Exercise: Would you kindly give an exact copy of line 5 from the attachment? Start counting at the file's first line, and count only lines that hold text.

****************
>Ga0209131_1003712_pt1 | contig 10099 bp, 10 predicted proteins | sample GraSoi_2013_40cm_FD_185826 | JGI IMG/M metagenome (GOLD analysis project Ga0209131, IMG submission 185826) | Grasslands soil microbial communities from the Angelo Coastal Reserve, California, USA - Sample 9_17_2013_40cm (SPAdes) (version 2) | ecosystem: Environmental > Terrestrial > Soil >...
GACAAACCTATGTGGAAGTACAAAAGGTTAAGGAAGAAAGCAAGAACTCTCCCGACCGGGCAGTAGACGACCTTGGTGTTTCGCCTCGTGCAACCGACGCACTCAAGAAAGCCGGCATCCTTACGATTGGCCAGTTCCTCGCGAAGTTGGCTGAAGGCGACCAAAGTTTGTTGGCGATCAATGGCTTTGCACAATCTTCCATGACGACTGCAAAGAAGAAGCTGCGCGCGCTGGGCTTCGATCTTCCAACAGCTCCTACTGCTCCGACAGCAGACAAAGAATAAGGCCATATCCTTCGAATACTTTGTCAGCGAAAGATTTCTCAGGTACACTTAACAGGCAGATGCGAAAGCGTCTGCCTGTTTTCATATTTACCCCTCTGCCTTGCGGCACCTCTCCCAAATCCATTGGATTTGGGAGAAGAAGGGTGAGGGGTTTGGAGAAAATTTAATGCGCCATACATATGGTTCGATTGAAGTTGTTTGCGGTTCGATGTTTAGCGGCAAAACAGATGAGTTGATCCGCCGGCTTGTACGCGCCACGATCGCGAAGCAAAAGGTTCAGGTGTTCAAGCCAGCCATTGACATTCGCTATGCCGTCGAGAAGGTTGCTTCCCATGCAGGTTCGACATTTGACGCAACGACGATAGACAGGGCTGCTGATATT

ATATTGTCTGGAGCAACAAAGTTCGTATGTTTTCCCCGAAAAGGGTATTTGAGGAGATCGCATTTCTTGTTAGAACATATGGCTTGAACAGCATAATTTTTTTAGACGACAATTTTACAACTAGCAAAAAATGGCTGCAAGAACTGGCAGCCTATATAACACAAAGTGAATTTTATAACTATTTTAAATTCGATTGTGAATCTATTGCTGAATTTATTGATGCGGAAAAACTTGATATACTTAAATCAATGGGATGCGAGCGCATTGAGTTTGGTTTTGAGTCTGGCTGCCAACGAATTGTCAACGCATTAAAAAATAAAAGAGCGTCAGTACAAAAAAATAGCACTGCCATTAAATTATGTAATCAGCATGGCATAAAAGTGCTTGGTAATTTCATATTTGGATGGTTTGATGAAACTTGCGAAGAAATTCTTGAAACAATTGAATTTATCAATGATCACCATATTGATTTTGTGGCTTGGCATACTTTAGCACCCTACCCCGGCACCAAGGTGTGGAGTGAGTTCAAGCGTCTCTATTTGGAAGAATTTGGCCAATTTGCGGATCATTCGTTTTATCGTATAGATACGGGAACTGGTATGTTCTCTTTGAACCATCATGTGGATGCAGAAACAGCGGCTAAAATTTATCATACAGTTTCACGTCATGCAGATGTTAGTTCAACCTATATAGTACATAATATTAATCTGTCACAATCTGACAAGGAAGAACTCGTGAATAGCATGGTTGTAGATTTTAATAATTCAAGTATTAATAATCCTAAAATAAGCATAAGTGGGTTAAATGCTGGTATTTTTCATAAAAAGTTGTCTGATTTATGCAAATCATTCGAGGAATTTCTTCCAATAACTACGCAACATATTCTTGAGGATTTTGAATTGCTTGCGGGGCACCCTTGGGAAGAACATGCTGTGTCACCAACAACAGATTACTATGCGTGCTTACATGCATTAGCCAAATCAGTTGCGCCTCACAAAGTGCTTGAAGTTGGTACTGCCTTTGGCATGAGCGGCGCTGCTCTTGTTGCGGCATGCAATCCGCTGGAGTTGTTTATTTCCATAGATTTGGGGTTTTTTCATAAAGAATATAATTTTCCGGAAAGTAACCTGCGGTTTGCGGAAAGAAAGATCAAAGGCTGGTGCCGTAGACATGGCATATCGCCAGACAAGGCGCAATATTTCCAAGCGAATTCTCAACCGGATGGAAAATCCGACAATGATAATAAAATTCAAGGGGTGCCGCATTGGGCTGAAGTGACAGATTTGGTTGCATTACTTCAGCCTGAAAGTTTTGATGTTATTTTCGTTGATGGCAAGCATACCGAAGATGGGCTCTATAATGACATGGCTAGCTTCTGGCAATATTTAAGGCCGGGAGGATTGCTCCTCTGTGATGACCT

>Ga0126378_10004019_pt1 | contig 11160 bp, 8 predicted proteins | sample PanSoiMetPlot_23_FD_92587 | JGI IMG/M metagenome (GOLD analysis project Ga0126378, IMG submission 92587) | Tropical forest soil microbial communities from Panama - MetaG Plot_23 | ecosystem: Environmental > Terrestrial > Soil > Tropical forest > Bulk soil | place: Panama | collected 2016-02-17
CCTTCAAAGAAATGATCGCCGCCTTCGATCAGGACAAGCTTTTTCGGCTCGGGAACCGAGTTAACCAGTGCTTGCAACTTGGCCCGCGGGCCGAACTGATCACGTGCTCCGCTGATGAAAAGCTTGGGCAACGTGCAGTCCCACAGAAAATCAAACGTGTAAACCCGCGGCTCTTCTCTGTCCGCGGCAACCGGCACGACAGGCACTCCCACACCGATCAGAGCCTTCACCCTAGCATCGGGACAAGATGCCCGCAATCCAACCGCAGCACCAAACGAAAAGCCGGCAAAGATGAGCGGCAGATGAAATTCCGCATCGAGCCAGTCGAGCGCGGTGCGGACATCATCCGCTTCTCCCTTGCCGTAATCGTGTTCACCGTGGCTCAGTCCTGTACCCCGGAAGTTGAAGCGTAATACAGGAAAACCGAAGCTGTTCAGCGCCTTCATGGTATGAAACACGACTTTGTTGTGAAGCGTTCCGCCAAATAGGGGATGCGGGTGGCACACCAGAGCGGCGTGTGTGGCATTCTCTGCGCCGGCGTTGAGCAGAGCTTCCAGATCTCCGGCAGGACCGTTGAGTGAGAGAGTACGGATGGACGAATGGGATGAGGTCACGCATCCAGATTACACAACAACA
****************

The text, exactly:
CCTTCAAAGAAATGATCGCCGCCTTCGATCAGGACAAGCTTTTTCGGCTCGGGAACCGAGTTAACCAGTGCTTGCAACTTGGCCCGCGGGCCGAACTGATCACGTGCTCCGCTGATGAAAAGCTTGGGCAACGTGCAGTCCCACAGAAAATCAAACGTGTAAACCCGCGGCTCTTCTCTGTCCGCGGCAACCGGCACGACAGGCACTCCCACACCGATCAGAGCCTTCACCCTAGCATCGGGACAAGATGCCCGCAATCCAACCGCAGCACCAAACGAAAAGCCGGCAAAGATGAGCGGCAGATGAAATTCCGCATCGAGCCAGTCGAGCGCGGTGCGGACATCATCCGCTTCTCCCTTGCCGTAATCGTGTTCACCGTGGCTCAGTCCTGTACCCCGGAAGTTGAAGCGTAATACAGGAAAACCGAAGCTGTTCAGCGCCTTCATGGTATGAAACACGACTTTGTTGTGAAGCGTTCCGCCAAATAGGGGATGCGGGTGGCACACCAGAGCGGCGTGTGTGGCATTCTCTGCGCCGGCGTTGAGCAGAGCTTCCAGATCTCCGGCAGGACCGTTGAGTGAGAGAGTACGGATGGACGAATGGGATGAGGTCACGCATCCAGATTACACAACAACA